“Carne asada” is a Latin American term that refers to the style of grilled meats and actually translates directly to “grilled meat.” It’s said to be the first type of taco, originally made with thin slices of meat, guacamole, chili peppers and lime. 

Carne Asada Tacos


1 1/2 pounds flank steak

3 garlic cloves, minced

1 lime, juiced

1 orange, juiced

1 jalapeño, seeds removed and diced

1/4 cup olive oil

1 teaspoon chili powder

1 teaspoon cumin

Salt and pepper, to taste

Corn tortillas

1/2 cup white onion, chopped

Fresh cilantro, chopped

Directions [1] Create a marinade with the garlic, lime juice, orange juice, diced jalapeño, olive oil, chili powder, cumin, salt and pepper. [2] Marinate the steak with the mixture in a ziplock bag for two to four hours in the refrigerator. [3] Cook the steak on the stovetop. Once done, cut into thin strips. [4] Assemble taco with the steak and desired amount of toppings.

Hot spots for corn tortillas

La Poblanita Fresh Market This Latino grocery store, located at 117 Mathews Drive on Hilton Head Island, makes and sells amazing warm corn tortillas, starting at 9 a.m. each day. It also has Bluffton and Ridgeland locations. 

Tienda Y Tortilleria San Jose This Mexican restaurant and grocery store, located at 120 Arrow Road on Hilton Head Island, makes and sells wonderful corn tortillas for its customers, along with other grocery stores and restaurants in the area. 

How sweet it is

After a successful release of her first cookbook, Hilton Head Island resident Angela Rummans is releasing a second volume of Angela’s Plant-Based Kitchen this fall. The new cookbook will include recipes such as raspberry toaster pastries, breakfast burrito bowls, sweet chili buffalo meatballs and more. Here is her out-of-this-world recipe for sweet and smokey quinoa tacos with potatoes and grilled pineapple. Find more at tangelainc.com.

Angela’s Plant-Based Kitchen:

Sweet and Smokey Quinoa Tacos with Potatoes and Grilled Pineapple

Ingredients (Makes 8-10 tacos)

4 cups fingerling potatoes, chopped small

1/4 cup olive oil

2 teaspoons smoked paprika

1 teaspoon red pepper flakes

1 1/2 tablespoon agave nectar

2 teaspoons garlic salt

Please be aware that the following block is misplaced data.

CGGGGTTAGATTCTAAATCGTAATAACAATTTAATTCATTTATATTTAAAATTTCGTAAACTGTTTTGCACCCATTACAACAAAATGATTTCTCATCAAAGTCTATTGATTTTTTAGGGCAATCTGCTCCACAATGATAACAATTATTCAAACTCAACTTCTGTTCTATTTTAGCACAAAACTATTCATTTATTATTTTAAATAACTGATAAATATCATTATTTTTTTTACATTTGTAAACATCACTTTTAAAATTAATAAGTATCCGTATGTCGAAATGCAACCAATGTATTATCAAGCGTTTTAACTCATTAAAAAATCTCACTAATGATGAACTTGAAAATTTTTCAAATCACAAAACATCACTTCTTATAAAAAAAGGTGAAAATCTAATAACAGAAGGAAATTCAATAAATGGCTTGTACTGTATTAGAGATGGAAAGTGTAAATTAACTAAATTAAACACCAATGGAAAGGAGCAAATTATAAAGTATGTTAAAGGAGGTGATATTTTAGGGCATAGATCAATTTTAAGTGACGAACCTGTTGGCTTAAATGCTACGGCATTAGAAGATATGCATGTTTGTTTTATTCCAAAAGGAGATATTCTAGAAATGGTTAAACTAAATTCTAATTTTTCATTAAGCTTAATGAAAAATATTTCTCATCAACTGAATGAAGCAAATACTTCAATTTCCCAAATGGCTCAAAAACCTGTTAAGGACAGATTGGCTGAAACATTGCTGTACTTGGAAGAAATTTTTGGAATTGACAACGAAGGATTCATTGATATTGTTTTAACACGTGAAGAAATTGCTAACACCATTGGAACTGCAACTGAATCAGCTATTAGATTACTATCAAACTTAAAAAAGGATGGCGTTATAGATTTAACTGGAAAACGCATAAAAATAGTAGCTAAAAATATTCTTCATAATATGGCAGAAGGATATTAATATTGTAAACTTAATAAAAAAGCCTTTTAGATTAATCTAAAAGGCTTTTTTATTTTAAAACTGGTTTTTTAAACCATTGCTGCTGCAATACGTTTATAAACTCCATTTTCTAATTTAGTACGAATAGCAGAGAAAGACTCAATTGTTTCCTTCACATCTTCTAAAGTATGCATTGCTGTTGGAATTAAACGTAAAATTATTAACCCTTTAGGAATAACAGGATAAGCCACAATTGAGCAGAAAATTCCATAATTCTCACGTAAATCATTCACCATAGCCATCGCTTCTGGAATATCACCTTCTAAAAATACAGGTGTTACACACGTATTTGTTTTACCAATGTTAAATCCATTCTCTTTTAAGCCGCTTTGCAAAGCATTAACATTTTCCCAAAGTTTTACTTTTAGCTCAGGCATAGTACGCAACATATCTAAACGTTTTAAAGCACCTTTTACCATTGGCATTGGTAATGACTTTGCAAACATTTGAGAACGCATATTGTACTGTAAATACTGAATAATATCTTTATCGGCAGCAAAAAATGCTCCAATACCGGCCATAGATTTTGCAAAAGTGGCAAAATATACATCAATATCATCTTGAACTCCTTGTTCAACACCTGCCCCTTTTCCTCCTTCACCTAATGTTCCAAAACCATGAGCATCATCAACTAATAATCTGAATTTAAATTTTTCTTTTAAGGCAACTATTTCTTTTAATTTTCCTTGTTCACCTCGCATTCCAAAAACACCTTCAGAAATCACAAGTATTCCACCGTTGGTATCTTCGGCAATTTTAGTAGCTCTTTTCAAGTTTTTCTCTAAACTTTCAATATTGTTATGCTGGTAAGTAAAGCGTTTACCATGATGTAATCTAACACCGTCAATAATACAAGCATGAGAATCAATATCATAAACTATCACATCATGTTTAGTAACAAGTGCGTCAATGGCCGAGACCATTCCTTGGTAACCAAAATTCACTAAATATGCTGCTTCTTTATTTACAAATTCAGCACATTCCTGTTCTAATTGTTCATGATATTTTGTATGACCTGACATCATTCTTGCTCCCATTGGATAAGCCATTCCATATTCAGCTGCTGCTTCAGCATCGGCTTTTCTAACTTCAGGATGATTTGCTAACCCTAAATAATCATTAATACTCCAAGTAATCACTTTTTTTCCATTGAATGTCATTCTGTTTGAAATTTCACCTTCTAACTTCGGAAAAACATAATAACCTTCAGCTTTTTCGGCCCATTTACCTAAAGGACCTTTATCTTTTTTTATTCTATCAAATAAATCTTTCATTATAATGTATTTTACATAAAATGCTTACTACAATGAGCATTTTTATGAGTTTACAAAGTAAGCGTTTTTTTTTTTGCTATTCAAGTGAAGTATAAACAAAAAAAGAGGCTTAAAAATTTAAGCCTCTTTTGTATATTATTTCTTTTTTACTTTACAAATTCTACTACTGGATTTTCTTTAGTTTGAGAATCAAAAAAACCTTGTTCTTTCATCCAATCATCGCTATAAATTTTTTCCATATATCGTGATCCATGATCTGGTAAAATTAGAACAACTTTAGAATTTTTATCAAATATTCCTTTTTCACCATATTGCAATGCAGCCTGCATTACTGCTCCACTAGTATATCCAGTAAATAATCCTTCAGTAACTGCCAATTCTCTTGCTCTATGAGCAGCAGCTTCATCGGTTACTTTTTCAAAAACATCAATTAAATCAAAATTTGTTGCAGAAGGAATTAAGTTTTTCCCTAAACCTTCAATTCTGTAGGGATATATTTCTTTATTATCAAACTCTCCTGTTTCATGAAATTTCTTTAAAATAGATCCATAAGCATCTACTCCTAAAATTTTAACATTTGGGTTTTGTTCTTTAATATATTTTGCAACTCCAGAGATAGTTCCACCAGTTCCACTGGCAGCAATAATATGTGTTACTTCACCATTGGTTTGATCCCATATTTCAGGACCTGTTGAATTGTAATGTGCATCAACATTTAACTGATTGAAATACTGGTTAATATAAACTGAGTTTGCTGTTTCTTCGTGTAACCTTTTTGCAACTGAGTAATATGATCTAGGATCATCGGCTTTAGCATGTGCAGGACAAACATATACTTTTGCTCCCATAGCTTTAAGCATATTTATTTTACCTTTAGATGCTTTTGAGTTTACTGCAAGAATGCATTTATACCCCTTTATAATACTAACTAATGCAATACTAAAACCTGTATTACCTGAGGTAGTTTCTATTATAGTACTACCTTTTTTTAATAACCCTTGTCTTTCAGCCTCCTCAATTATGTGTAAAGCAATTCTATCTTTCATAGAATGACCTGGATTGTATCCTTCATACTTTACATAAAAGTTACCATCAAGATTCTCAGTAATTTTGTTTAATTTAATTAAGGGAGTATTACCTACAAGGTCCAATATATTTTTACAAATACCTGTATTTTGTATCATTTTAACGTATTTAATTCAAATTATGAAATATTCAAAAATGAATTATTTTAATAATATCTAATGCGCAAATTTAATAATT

1 1/2 cups cooked quinoa (tri-color)

4-5 pineapple rings

8-10 small corn tortillas

1 cup red cabbage, shredded

3/4 cup white onion, diced small

1/3 cup roasted piquillo peppers, sliced (canned)

1/4 cup fresh cilantro, chopped or whole leaves

1 lime, cut into segments

Directions [1] Heat oven to 450 degrees. Line a medium-sized baking sheet with aluminum foil. Lightly mist with cooking spray. [2] In a small bowl, combine olive oil, smoked paprika, red pepper flakes, agave nectar and garlic salt. Stir well until combined. [3] Place chopped fingerling pieces in a medium mixing bowl, drizzle with half of the seasoned olive oil. Reserve the other half. Toss potatoes to coat and transfer to the prepared baking sheet. [4] Bake fingerlings at 450 degrees for 20 minutes. [5] In a small bowl, combine the cooked quinoa and the reserved seasoned olive oil. Mix well and set aside. [6] In a cast iron grill skillet over high heat, lightly mist with cooking spray. Grill pineapple rings for 2 minutes each side, or until nice grill marks appear. [7] Grill tortillas 30 seconds on each side or until grill marks appear. Set aside to build tacos. [8] Chop pineapple rings into small pieces to top tacos. Set aside. [9] Build tacos. Top each grilled tortilla with 1 heaping tablespoon of spiced quinoa, top with fingerling potato pieces, shredded red cabbage, diced white onion, piquillo pepper slices, grilled pineapple pieces and cilantro. [10] Serve hot. Squeeze on a little fresh lime before diving in!

The Good Shepherd

Tacos al pastor were originally known as tacos arabes. The meat was cooked on an upright, vertical grill. Mexican shepherds started using this method, and that’s when the name changed to al pastor, meaning “shepherd style.” Tacos al pastor were created in Puebla, Mexico, by Lebanese immigrants who wanted to introduce the region to classic shawarma. 

Tacos Al Pastor


1 pound chicken thighs

2 cloves garlic

1/2 cup orange juice

2 tablespoons brown sugar

1 tablespoon chili powder

1 teaspoon cumin

1 teaspoon oregano

Salt, to taste

1/2 cup white onion, sliced

Fresh cilantro, chopped

Corn tortillas

Directions [1] Make the al pastor marinade for the chicken by combining all ingredients except the onion and cilantro into a blender. Blend until combined. [2] Marinate the chicken for at least six hours in the refrigerator. [3] Bake the chicken at 425 degrees for 15 minutes or until baked all the way through. Cut chicken into small pieces and broil for five minutes, flipping halfway through. [4] Place the desired amount of chicken and toppings onto tortilla.